A bacterial encoded protein induces extreme multinucleation and cell-cell internalization in intestinal cells

Paul Dean, Brendan Kenny

Research output: Contribution to journalArticle

Abstract

Despite extensive study, the molecular mechanisms that lead to multinucleation and cell enlargement (hypertrophy) remain poorly understood. Here, we show that a single bacterial virulence protein, EspF, from the human pathogen enteropathogenic E. coli induces extreme multi-nucleation in small intestinal epithelial cells. Ectopic expression of EspF induced cell-cell internalization events, presumably responsible for the enlarged multinucleated cells. These extreme phenotypes were dependent on a C-terminal polyproline-rich domain in EspF and not linked to the targeting of mitochondria or the nucleolus. The subversive functions of EspF may provide valuable insight into the molecular mechanisms that mediate cell fusion, multinucleation and cell hypertrophy.
Original languageEnglish
Pages (from-to)e22639
JournalTissue Barriers
Volume1
Issue number1
DOIs
Publication statusPublished - 1 Jan 2013

Fingerprint

Mitochondria
Bacterial Proteins
Pathogens
Escherichia coli
Nucleation
Fusion reactions
Hypertrophy
Cell Enlargement
Enteropathogenic Escherichia coli
Cell Fusion
Virulence
Epithelial Cells
Phenotype
polyproline

Cite this

@article{6cab89f263734505a0e2bf47d5efa2f2,
title = "A bacterial encoded protein induces extreme multinucleation and cell-cell internalization in intestinal cells",
abstract = "Despite extensive study, the molecular mechanisms that lead to multinucleation and cell enlargement (hypertrophy) remain poorly understood. Here, we show that a single bacterial virulence protein, EspF, from the human pathogen enteropathogenic E. coli induces extreme multi-nucleation in small intestinal epithelial cells. Ectopic expression of EspF induced cell-cell internalization events, presumably responsible for the enlarged multinucleated cells. These extreme phenotypes were dependent on a C-terminal polyproline-rich domain in EspF and not linked to the targeting of mitochondria or the nucleolus. The subversive functions of EspF may provide valuable insight into the molecular mechanisms that mediate cell fusion, multinucleation and cell hypertrophy.",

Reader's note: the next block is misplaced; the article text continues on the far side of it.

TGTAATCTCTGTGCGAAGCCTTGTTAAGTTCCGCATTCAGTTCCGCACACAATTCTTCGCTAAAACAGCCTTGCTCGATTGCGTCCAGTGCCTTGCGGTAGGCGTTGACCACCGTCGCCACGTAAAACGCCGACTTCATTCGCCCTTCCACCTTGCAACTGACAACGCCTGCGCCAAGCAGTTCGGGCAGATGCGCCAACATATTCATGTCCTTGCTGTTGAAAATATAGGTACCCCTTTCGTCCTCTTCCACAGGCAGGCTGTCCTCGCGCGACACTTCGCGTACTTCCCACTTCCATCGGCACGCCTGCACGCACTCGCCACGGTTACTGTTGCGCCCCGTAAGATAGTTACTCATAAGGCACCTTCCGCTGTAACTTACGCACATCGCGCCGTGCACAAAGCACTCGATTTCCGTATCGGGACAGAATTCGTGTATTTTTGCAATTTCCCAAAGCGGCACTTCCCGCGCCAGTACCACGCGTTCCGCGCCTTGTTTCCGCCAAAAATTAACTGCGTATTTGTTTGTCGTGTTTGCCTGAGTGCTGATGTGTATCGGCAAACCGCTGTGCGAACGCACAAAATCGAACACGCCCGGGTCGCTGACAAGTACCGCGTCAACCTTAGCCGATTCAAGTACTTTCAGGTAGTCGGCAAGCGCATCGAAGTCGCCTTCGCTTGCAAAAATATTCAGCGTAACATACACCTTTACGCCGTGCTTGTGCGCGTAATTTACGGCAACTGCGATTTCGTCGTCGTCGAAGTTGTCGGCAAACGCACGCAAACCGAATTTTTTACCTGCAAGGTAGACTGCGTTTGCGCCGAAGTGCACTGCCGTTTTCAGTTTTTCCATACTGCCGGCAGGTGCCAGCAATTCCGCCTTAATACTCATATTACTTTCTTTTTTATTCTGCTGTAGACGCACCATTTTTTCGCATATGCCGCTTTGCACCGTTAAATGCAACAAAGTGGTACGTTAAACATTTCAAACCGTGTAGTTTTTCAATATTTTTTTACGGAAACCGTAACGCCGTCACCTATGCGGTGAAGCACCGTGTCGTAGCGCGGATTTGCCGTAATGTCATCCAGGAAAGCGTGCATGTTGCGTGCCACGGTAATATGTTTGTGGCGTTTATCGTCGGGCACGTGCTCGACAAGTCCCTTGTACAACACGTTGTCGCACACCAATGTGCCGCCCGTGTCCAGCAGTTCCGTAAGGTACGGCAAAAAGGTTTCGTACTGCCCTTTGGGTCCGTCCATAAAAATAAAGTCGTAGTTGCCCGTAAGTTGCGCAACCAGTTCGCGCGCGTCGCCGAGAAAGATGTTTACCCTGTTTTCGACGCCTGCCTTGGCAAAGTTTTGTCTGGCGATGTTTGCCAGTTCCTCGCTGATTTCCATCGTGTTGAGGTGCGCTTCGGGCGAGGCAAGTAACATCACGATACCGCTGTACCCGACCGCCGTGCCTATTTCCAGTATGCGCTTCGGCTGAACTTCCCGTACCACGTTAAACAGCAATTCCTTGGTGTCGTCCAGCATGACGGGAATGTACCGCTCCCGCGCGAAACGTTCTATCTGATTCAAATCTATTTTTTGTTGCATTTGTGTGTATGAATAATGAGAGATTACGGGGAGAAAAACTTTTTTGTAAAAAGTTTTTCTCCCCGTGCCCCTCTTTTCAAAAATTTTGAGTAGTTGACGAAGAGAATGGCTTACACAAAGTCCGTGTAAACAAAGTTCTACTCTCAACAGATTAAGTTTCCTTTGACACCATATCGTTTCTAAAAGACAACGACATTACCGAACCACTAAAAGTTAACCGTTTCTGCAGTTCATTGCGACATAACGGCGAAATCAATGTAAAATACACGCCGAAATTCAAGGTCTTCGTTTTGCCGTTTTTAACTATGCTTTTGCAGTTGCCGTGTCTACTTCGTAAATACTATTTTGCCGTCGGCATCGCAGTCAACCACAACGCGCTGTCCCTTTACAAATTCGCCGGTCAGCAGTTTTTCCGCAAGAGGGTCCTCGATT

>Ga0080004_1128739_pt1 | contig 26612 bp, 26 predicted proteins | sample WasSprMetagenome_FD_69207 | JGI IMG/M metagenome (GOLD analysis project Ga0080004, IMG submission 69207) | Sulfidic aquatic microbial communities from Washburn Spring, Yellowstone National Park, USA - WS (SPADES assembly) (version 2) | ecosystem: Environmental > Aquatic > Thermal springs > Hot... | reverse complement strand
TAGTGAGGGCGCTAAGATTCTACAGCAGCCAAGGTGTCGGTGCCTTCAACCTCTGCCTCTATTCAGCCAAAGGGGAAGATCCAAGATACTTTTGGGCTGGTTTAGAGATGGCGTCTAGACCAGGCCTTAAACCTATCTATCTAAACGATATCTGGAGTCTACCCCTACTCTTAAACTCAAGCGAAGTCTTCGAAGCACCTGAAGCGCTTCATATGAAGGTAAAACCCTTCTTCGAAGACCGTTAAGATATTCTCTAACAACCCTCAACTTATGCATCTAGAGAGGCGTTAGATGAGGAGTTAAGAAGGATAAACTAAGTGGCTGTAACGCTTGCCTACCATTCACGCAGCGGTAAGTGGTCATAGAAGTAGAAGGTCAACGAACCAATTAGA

author = "Paul Dean and Brendan Kenny",
year = "2013",
month = "1",
day = "1",
doi = "10.4161/tisb.22639",
language = "English",
volume = "1",
pages = "e22639",
journal = "Tissue Barriers",
issn = "2168-8362",
publisher = "Taylor and Francis Ltd.",
number = "1",

}

A bacterial encoded protein induces extreme multinucleation and cell-cell internalization in intestinal cells. / Dean, Paul; Kenny, Brendan.

In: Tissue Barriers, Vol. 1, No. 1, 01.01.2013, p. e22639.

Research output: Contribution to journalArticle

TY - JOUR

T1 - A bacterial encoded protein induces extreme multinucleation and cell-cell internalization in intestinal cells

AU - Dean, Paul

AU - Kenny, Brendan

PY - 2013/1/1

Y1 - 2013/1/1

N2 - Despite extensive study, the molecular mechanisms that lead to multinucleation and cell enlargement (hypertrophy) remain poorly understood. Here, we show that a single bacterial virulence protein, EspF, from the human pathogen enteropathogenic E. coli induces extreme multi-nucleation in small intestinal epithelial cells. Ectopic expression of EspF induced cell-cell internalization events, presumably responsible for the enlarged multinucleated cells. These extreme phenotypes were dependent on a C-terminal polyproline-rich domain in EspF and not linked to the targeting of mitochondria or the nucleolus. The subversive functions of EspF may provide valuable insight into the molecular mechanisms that mediate cell fusion, multinucleation and cell hypertrophy.

AB - Despite extensive study, the molecular mechanisms that lead to multinucleation and cell enlargement (hypertrophy) remain poorly understood. Here, we show that a single bacterial virulence protein, EspF, from the human pathogen enteropathogenic E. coli induces extreme multi-nucleation in small intestinal epithelial cells. Ectopic expression of EspF induced cell-cell internalization events, presumably responsible for the enlarged multinucleated cells. These extreme phenotypes were dependent on a C-terminal polyproline-rich domain in EspF and not linked to the targeting of mitochondria or the nucleolus. The subversive functions of EspF may provide valuable insight into the molecular mechanisms that mediate cell fusion, multinucleation and cell hypertrophy.

U2 - 10.4161/tisb.22639

DO - 10.4161/tisb.22639

M3 - Article

VL - 1

SP - e22639

JO - Tissue Barriers

JF - Tissue Barriers

SN - 2168-8362

IS - 1

ER -